How would you like to be remembered?

As someone who never gave up.

josebambi:

saw one of these things for the USA. decided we needed an english version.

How Meditation Can Help Inmates - Paul Rosenfeld - The Atlantic:

In this short film from Emmanuel Vaughan-Lee we go inside the Rhode Island correctional facility, where we are introduced to Fleet Maull and the inmates who enroll in his Prison Mindfulness Institute. The film makes the case for prison serving the function of reformation and not simply incarceration.
The Myth Of Multitasking : NPR

Clifford Nass, a psychology professor at Stanford University, says today’s nonstop multitasking actually wastes more time than it saves—and he says there’s evidence it may be killing our concentration and creativity too.


It’s extraordinary how this structure has resonated deeply with people. I think people want to get back into the forest.

— Tye Farrow, senior partner at Farrow Partnership Architects.
Via Adele Peters, These Amazing Hanging Hotel Rooms Let Guests Camp In Trees | Co.Exist | ideas impact

It’s extraordinary how this structure has resonated deeply with people. I think people want to get back into the forest.

— Tye Farrow, senior partner at Farrow Partnership Architects.

Via Adele Peters, These Amazing Hanging Hotel Rooms Let Guests Camp In Trees | Co.Exist | ideas impact

It’s like Schopenhauer said, people tend to believe that adversity is this extraordinary thing in humanity; adversity is the norm. It is extraordinary when you don’t experience adversity. Adversity shapes who you are and how you deal with life.
How did Pack Up Your Troubles become the viral hit of WW1? — BBC

This is the story of a song that travelled the world and became one of the most iconic songs of World War One. Almost 100 years after it was written, the tune and lyrics remain with us long after the guns of World War One have fallen silent.

These Photos Of Rats Holding Teddy Bears Will Make You Kinda Love Rats | Co.Design | business design
If you suffer from musophobia—the fear of rats and mice—these photographs of pet rats cuddling miniature teddy bears might be a better cure than years of exposure therapy.
—ELLEN VAN DEELEN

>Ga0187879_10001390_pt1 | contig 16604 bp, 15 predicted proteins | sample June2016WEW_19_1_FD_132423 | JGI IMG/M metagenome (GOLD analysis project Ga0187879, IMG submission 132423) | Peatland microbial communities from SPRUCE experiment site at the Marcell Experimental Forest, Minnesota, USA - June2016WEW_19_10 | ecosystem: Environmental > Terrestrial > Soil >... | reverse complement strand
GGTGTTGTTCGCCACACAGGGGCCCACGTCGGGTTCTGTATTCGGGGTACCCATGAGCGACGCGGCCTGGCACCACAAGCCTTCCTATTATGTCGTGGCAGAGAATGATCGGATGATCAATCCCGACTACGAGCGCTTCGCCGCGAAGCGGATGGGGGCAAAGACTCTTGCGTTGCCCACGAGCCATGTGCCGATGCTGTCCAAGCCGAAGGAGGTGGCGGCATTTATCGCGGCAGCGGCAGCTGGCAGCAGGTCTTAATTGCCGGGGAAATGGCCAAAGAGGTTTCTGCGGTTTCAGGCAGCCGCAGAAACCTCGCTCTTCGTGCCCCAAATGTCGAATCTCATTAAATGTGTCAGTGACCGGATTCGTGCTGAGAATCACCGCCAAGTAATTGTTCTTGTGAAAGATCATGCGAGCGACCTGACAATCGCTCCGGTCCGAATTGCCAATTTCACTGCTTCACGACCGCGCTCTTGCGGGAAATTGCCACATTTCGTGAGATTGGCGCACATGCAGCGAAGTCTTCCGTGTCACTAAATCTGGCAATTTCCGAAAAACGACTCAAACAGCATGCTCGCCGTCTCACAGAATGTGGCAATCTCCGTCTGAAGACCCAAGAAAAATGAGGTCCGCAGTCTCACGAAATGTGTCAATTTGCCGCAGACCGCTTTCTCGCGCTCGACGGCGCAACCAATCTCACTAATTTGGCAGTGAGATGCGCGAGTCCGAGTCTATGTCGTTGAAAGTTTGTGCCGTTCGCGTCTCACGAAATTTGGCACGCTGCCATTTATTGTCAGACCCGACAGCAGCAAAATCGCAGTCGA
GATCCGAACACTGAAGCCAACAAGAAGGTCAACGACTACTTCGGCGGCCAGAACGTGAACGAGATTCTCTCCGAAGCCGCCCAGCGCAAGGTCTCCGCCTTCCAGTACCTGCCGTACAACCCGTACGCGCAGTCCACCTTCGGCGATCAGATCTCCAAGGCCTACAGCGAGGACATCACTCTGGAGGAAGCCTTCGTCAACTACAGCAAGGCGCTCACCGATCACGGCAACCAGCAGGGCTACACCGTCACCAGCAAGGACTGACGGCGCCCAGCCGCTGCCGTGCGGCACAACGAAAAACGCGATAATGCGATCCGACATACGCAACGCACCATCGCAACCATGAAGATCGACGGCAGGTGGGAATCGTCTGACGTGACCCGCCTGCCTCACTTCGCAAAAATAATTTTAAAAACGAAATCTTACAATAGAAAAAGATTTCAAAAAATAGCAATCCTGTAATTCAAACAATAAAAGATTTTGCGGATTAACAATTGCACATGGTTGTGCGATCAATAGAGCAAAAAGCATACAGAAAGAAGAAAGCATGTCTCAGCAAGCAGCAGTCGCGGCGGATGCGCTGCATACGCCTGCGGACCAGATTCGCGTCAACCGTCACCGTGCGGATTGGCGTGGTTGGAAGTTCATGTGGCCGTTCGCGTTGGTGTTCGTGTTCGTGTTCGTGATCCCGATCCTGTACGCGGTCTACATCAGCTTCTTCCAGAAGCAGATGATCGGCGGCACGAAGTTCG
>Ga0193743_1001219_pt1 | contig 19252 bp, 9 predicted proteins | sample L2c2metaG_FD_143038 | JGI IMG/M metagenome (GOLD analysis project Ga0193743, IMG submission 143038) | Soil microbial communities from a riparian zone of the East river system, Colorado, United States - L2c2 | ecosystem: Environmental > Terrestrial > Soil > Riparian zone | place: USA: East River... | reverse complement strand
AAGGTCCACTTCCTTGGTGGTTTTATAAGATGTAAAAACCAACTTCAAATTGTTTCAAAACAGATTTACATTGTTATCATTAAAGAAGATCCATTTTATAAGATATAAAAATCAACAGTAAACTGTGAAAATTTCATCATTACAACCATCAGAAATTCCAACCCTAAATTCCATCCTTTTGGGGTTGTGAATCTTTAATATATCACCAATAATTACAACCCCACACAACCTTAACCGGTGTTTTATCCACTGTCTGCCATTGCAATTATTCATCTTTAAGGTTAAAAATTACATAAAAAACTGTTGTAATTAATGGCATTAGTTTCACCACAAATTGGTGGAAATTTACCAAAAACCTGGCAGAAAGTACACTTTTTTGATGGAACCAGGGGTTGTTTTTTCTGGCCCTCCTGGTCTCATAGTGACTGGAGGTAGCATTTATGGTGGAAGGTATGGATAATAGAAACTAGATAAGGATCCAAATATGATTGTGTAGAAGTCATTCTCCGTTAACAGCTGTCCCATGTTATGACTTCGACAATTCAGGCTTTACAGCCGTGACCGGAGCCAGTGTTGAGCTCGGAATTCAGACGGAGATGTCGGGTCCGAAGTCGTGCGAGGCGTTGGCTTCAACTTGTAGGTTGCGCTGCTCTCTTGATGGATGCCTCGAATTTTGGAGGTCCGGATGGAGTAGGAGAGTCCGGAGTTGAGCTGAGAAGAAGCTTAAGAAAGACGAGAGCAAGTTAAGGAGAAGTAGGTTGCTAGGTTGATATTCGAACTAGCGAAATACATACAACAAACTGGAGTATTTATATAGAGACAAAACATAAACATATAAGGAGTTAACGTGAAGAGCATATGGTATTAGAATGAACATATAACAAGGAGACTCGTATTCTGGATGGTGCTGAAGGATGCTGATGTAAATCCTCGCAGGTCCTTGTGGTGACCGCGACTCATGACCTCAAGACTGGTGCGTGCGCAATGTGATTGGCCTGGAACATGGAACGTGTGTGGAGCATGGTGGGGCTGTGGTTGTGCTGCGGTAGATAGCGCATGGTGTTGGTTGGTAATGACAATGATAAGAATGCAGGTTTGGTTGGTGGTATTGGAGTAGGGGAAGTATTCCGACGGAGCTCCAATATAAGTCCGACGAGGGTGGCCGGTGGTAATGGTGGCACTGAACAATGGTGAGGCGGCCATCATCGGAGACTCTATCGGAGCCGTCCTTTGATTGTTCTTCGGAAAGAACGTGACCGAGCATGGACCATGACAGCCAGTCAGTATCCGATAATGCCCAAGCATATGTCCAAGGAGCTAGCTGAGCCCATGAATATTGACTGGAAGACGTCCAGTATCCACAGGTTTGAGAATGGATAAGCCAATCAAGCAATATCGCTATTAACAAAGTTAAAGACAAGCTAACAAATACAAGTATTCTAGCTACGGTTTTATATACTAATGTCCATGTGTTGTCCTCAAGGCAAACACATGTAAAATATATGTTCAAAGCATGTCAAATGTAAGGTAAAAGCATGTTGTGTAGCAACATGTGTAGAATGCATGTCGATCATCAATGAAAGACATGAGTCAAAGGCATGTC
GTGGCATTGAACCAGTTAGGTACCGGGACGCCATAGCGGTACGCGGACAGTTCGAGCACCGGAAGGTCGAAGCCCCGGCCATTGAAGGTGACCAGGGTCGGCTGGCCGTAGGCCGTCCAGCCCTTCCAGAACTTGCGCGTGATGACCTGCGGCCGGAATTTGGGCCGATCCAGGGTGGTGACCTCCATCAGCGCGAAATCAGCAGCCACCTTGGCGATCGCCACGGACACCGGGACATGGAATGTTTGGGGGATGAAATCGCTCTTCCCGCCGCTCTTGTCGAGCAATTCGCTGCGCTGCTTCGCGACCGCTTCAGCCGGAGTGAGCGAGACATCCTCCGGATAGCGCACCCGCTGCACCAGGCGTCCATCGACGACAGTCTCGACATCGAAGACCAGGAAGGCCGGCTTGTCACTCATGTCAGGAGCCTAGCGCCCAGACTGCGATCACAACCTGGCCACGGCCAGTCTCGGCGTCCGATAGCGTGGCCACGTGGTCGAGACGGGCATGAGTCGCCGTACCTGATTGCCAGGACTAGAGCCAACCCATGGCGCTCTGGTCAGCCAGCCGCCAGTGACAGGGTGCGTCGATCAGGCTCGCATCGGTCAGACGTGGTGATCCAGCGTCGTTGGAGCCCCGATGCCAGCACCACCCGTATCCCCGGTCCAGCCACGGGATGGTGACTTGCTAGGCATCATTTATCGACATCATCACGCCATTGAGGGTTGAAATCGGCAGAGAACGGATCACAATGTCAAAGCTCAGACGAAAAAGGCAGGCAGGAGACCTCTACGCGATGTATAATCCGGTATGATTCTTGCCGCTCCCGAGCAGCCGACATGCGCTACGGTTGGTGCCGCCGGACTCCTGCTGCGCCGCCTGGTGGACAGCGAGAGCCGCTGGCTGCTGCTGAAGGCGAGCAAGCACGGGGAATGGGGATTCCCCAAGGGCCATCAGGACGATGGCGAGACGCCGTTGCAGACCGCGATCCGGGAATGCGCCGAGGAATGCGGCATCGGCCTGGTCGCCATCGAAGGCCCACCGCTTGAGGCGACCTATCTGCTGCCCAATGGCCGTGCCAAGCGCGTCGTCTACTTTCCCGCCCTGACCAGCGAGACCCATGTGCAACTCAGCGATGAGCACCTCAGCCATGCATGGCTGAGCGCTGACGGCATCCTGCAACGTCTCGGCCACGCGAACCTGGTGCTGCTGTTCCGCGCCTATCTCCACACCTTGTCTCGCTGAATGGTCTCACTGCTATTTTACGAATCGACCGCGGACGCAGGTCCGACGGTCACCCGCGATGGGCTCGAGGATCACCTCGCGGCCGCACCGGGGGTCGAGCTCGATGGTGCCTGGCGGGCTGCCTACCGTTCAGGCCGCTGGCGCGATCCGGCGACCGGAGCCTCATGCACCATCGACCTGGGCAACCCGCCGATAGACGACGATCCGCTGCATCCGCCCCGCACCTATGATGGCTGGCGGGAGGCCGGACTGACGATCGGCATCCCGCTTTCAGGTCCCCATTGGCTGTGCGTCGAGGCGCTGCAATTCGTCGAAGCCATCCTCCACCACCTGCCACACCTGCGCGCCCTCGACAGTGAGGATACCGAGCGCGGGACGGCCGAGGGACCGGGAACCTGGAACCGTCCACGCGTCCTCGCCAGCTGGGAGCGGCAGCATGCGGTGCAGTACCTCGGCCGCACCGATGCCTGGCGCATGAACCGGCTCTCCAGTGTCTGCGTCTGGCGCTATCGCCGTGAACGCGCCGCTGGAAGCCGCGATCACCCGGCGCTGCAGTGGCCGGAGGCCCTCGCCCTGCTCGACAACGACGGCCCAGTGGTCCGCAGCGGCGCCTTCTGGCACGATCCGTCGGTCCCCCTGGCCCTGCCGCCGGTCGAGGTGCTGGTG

In Italy, true and fictional crime stories blur into one another and, as Luigi Pirandello warned almost a century ago, in this land of illusionism you could go mad searching for the missing truth.
To be fair, Perugia, where the murder and early trials took place, is a small university town and seemed to lack the kinds of hot-shot lawyers and judges that might be involved in a similarly important case in a larger city. […]
“Nobody here’s good at their job,” Frank Sfarzo, a local blogger who has followed the trial more obsessively than anyone, told Rolling Stone. “If they were, they wouldn’t be in Perugia.”
There is a deep desire that the writer’s life story be as exciting as the books themselves. I don’t know whether this comes out of a lack of imagination on the part of readers, our out of a yearning for the novels’ spell to continue past the final page. Probably some measure of both.
A group of researchers at the Center for Applied Criminology at Birmingham City University in the U.K. has recently analyzed newspaper articles, court records, and a series of “off-the-record” interviews with informants “who have, or who had, direct knowledge of contract killings” in order to construct what they term a “typology” of British hitmen.
From a psychological standpoint, in order to achieve a great breakthrough, you must be able to suspend disbelief indefinitely. The technology startup world is where brilliant people come to imagine the impossible.
You can’t ruin a painting’s mystique through technical analysis," Olson says. "It still has the same emotional impact. We are just separating the real from the unreal.